Skin and Wound Cultures
A skin or wound culture is a test to find and identify germs (such as bacteria, a Reference fungus Opens New Window, or a virus) that may be growing on the skin or in a wound. A sample of skin, tissue, or fluid is collected from the affected area and placed in a container with a substance (called growth medium or culture medium) that helps organisms grow. If nothing important grows, the culture is negative. If something that can cause infection grows, the culture is positive. The type of organisms may be identified with a microscope, chemical tests, or both.
Most bacteria can grow in oxygen. They are called aerobic bacteria and usually are found in wounds close to the skin surface (superficial). Bacteria that cannot grow in the presence of oxygen (anaerobic) usually are found in deeper wounds and Reference abscesses Opens New Window. A wound culture can find out whether bacteria are aerobic or anaerobic.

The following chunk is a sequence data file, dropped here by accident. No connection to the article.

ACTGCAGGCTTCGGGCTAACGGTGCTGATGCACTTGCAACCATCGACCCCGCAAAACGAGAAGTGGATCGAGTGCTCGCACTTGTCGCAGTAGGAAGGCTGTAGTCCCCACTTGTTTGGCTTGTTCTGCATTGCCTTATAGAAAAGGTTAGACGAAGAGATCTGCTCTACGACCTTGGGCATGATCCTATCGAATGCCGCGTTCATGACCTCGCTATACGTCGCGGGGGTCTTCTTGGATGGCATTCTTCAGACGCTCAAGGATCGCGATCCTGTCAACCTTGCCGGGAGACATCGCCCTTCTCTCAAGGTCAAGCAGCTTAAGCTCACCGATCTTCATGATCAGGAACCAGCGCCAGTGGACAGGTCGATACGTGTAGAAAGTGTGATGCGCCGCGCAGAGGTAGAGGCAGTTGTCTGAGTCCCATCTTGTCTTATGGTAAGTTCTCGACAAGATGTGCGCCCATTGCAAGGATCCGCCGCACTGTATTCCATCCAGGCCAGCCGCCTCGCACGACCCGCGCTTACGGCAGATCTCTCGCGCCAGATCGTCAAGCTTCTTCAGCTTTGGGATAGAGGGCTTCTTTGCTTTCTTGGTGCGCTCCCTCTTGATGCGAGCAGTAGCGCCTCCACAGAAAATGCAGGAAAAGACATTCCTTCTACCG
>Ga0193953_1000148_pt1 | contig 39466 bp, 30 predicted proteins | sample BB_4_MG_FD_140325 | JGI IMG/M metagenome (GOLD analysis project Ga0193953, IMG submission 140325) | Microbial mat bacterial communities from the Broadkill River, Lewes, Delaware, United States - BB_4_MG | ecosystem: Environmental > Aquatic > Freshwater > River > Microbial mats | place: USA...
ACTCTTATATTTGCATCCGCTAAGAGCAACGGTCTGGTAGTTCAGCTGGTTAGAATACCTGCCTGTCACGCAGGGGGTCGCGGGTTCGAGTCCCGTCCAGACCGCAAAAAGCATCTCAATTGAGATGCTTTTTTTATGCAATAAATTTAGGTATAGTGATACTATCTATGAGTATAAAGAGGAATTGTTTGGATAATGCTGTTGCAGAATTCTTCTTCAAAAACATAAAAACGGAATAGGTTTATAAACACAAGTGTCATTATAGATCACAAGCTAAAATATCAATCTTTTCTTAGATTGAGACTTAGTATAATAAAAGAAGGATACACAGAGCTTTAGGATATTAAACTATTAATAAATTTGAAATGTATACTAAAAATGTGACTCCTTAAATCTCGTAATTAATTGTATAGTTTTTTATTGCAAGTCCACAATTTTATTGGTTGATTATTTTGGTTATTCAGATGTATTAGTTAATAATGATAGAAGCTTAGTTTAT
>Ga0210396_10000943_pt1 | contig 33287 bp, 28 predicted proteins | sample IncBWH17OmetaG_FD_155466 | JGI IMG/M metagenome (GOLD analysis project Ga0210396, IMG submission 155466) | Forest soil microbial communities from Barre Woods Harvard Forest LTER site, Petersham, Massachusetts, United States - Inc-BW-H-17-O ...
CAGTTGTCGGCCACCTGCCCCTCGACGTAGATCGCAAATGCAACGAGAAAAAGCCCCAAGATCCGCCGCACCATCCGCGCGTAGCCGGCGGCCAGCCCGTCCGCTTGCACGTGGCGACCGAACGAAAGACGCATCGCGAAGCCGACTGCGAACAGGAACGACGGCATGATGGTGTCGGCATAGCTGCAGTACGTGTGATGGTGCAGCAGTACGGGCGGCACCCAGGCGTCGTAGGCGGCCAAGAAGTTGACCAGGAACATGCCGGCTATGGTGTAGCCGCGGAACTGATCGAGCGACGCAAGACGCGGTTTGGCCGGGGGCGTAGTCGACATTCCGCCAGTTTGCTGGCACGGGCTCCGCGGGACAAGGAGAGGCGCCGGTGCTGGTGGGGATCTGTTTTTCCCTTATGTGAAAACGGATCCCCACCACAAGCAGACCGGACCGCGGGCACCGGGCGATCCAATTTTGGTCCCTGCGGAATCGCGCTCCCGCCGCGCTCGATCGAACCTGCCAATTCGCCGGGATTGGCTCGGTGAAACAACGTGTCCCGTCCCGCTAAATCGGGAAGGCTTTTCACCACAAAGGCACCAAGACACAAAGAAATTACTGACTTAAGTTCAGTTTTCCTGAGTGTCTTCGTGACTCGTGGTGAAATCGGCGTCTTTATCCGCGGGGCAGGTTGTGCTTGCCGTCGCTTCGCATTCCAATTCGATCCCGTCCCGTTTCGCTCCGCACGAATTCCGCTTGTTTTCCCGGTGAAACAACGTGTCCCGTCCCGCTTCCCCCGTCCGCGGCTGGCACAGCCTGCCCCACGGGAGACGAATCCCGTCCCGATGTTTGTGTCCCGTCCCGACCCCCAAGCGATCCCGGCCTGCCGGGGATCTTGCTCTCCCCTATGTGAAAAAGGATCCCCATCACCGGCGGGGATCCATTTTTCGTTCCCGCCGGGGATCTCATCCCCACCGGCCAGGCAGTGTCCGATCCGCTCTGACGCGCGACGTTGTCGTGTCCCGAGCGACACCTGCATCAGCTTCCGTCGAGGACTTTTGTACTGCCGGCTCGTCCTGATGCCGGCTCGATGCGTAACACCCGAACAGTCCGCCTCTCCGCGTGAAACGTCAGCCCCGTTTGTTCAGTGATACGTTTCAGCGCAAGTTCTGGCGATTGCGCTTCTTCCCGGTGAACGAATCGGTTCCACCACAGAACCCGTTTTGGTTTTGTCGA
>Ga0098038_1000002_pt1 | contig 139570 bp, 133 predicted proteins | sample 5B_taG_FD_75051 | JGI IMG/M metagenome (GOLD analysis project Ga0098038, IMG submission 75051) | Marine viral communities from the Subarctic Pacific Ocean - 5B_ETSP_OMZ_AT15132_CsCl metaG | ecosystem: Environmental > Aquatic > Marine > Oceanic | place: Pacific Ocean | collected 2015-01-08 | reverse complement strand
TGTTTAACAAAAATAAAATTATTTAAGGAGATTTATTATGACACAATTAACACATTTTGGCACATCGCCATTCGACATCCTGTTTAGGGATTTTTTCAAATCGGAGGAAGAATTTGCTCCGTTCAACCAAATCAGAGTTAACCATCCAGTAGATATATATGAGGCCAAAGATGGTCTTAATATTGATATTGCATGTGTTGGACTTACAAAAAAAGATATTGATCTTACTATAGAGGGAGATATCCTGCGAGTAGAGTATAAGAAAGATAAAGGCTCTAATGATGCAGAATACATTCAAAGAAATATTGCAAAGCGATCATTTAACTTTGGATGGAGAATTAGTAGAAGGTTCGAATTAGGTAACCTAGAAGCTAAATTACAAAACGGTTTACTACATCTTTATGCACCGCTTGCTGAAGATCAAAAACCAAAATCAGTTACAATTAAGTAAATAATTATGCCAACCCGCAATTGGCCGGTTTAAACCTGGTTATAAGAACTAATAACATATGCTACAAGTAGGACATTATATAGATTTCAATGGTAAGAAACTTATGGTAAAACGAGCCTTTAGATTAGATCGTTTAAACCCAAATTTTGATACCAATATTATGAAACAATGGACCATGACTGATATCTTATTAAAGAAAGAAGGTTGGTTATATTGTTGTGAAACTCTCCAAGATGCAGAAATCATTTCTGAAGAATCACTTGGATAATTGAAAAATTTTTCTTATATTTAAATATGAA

A fungal culture is done to find out if an infection is caused by a fungus. A Reference viral culture Opens New Window can be done to find out whether an infection is caused by a virus.
Some types of bacteria that normally live on or in the body can cause an infection if they go to parts of the body where they are not normally found. For example, E. coli bacteria are normally found in the colon and anus. But if E. coli bacteria spread from the Reference anus Opens New Window to the Reference urethra Opens New Window, the bacteria may cause a Reference urinary tract infection (UTI) Opens New Window.
If a skin or wound culture is positive, other tests may be done to help choose the best medicine to treat the infection. This is called Reference sensitivity testing.
Culture samples may also be collected from the ear or eye, from open or closed sores, or from nails and hair.
|By:||Reference Healthwise Staff||Last Revised: Reference May 21, 2012|
|Medical Review:||Reference E. Gregory Thompson, MD - Internal Medicine
Reference W. David Colby IV, MSc, MD, FRCPC - Infectious Disease